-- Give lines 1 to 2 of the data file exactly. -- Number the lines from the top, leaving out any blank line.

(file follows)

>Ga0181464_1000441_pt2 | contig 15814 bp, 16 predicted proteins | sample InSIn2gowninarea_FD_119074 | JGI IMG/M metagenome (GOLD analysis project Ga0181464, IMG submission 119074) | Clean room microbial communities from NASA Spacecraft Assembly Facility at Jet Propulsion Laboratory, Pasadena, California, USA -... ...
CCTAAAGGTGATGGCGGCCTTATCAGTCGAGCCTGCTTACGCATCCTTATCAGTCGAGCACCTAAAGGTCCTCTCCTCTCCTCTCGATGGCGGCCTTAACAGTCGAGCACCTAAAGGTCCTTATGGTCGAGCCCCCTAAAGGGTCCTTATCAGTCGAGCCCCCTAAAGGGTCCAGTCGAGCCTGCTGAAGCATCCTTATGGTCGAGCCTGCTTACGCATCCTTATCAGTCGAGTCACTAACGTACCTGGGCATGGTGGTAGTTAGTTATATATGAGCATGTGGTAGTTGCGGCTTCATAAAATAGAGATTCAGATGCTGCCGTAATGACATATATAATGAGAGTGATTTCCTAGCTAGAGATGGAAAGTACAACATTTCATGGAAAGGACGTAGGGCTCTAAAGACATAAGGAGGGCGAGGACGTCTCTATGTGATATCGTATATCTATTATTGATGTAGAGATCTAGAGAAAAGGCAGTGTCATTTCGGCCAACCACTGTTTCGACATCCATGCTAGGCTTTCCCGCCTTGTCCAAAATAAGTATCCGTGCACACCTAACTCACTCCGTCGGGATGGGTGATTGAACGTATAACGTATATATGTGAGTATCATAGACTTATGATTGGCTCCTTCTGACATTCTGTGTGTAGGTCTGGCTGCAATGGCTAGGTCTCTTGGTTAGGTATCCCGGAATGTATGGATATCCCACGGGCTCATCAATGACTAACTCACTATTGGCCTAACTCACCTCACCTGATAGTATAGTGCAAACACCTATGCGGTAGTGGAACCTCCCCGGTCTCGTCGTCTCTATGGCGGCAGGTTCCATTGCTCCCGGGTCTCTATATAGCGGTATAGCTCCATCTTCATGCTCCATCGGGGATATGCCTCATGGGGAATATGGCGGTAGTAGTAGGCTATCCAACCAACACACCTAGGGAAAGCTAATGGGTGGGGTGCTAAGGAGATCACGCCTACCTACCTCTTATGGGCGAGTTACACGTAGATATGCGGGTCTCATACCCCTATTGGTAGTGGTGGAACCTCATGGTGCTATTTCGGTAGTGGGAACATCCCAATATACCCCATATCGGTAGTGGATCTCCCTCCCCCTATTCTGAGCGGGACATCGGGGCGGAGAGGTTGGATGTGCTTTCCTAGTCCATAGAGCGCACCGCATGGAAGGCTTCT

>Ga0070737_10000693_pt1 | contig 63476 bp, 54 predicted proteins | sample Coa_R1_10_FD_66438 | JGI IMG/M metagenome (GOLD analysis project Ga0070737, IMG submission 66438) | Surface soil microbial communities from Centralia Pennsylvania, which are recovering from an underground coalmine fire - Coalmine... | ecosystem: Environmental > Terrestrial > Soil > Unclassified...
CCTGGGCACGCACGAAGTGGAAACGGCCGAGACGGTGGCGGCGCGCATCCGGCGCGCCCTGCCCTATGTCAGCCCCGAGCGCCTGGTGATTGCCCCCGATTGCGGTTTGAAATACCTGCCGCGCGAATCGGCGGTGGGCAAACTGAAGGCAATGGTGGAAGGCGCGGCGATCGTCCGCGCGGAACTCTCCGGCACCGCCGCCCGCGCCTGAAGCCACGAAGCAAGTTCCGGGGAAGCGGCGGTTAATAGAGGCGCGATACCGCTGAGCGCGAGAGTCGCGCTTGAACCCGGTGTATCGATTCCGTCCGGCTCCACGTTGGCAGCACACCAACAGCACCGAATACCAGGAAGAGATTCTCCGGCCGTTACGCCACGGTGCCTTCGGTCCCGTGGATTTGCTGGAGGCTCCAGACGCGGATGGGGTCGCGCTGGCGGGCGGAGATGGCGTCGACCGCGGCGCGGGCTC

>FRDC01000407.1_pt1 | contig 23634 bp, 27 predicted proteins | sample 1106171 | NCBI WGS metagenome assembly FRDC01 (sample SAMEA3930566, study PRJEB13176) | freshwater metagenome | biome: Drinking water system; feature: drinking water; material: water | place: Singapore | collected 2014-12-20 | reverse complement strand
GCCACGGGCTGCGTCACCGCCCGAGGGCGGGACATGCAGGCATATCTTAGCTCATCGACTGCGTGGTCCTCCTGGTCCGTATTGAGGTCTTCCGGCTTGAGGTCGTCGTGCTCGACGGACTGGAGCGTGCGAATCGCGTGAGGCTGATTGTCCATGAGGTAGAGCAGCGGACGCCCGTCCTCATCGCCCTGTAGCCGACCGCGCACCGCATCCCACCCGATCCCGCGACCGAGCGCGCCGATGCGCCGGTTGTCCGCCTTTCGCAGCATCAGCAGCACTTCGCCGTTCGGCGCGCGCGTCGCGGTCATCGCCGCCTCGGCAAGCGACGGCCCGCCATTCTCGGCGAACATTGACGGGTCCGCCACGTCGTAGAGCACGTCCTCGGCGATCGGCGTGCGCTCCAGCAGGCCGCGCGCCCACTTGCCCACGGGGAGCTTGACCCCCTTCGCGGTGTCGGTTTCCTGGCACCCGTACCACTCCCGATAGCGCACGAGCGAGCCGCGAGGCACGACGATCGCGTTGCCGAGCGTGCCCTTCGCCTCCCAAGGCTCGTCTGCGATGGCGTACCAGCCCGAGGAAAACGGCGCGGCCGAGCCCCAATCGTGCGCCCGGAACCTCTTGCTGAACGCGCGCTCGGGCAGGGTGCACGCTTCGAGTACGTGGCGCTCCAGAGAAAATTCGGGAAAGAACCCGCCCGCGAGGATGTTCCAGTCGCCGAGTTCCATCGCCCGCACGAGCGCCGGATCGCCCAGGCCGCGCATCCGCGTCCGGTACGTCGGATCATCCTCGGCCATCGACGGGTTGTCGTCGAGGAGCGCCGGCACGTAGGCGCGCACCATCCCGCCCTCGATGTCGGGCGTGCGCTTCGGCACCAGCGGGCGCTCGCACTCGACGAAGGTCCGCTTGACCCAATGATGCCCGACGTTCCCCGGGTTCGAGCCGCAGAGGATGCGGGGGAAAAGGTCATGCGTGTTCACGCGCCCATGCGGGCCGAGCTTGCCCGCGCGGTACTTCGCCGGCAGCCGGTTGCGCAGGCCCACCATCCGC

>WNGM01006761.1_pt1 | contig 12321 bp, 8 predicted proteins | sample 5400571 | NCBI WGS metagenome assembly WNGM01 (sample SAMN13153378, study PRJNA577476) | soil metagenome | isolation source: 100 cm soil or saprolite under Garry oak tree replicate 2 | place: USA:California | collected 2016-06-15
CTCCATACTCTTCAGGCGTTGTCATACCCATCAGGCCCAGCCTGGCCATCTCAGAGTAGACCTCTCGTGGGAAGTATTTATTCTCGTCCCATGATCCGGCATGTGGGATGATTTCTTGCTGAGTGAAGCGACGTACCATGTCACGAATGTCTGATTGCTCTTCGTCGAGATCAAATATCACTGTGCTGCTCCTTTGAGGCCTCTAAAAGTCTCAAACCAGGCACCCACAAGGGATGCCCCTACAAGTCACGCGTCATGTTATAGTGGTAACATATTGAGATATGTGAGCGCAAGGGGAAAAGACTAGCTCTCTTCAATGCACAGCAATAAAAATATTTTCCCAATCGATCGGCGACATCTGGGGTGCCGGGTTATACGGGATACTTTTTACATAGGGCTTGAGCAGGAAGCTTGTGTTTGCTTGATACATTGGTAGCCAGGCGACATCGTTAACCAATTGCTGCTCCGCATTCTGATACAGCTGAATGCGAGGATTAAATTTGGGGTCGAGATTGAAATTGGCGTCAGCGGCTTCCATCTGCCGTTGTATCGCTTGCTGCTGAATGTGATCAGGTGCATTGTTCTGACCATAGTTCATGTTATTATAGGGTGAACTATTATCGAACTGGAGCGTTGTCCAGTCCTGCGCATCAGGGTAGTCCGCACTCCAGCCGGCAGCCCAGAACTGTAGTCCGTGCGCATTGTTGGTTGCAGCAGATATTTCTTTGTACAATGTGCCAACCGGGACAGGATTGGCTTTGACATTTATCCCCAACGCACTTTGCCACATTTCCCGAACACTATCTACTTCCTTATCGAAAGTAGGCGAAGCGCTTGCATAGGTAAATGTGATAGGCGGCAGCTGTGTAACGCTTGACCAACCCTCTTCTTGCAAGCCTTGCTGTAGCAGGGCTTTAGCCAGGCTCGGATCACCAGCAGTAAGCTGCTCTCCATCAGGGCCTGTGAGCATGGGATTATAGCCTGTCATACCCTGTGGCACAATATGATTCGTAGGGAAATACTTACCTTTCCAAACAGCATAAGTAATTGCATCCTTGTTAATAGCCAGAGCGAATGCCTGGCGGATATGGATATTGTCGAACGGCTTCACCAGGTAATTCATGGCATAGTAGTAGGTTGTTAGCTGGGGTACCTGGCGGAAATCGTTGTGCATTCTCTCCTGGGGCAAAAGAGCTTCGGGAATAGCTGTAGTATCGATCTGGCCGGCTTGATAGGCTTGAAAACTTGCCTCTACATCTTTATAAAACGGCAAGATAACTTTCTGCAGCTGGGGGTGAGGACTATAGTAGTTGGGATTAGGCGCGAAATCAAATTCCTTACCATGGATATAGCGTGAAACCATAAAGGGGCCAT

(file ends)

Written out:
>Ga0181464_1000441_pt2 | contig 15814 bp, 16 predicted proteins | sample InSIn2gowninarea_FD_119074 | JGI IMG/M metagenome (GOLD analysis project Ga0181464, IMG submission 119074) | Clean room microbial communities from NASA Spacecraft Assembly Facility at Jet Propulsion Laboratory, Pasadena, California, USA -... ...
CCTAAAGGTGATGGCGGCCTTATCAGTCGAGCCTGCTTACGCATCCTTATCAGTCGAGCACCTAAAGGTCCTCTCCTCTCCTCTCGATGGCGGCCTTAACAGTCGAGCACCTAAAGGTCCTTATGGTCGAGCCCCCTAAAGGGTCCTTATCAGTCGAGCCCCCTAAAGGGTCCAGTCGAGCCTGCTGAAGCATCCTTATGGTCGAGCCTGCTTACGCATCCTTATCAGTCGAGTCACTAACGTACCTGGGCATGGTGGTAGTTAGTTATATATGAGCATGTGGTAGTTGCGGCTTCATAAAATAGAGATTCAGATGCTGCCGTAATGACATATATAATGAGAGTGATTTCCTAGCTAGAGATGGAAAGTACAACATTTCATGGAAAGGACGTAGGGCTCTAAAGACATAAGGAGGGCGAGGACGTCTCTATGTGATATCGTATATCTATTATTGATGTAGAGATCTAGAGAAAAGGCAGTGTCATTTCGGCCAACCACTGTTTCGACATCCATGCTAGGCTTTCCCGCCTTGTCCAAAATAAGTATCCGTGCACACCTAACTCACTCCGTCGGGATGGGTGATTGAACGTATAACGTATATATGTGAGTATCATAGACTTATGATTGGCTCCTTCTGACATTCTGTGTGTAGGTCTGGCTGCAATGGCTAGGTCTCTTGGTTAGGTATCCCGGAATGTATGGATATCCCACGGGCTCATCAATGACTAACTCACTATTGGCCTAACTCACCTCACCTGATAGTATAGTGCAAACACCTATGCGGTAGTGGAACCTCCCCGGTCTCGTCGTCTCTATGGCGGCAGGTTCCATTGCTCCCGGGTCTCTATATAGCGGTATAGCTCCATCTTCATGCTCCATCGGGGATATGCCTCATGGGGAATATGGCGGTAGTAGTAGGCTATCCAACCAACACACCTAGGGAAAGCTAATGGGTGGGGTGCTAAGGAGATCACGCCTACCTACCTCTTATGGGCGAGTTACACGTAGATATGCGGGTCTCATACCCCTATTGGTAGTGGTGGAACCTCATGGTGCTATTTCGGTAGTGGGAACATCCCAATATACCCCATATCGGTAGTGGATCTCCCTCCCCCTATTCTGAGCGGGACATCGGGGCGGAGAGGTTGGATGTGCTTTCCTAGTCCATAGAGCGCACCGCATGGAAGGCTTCT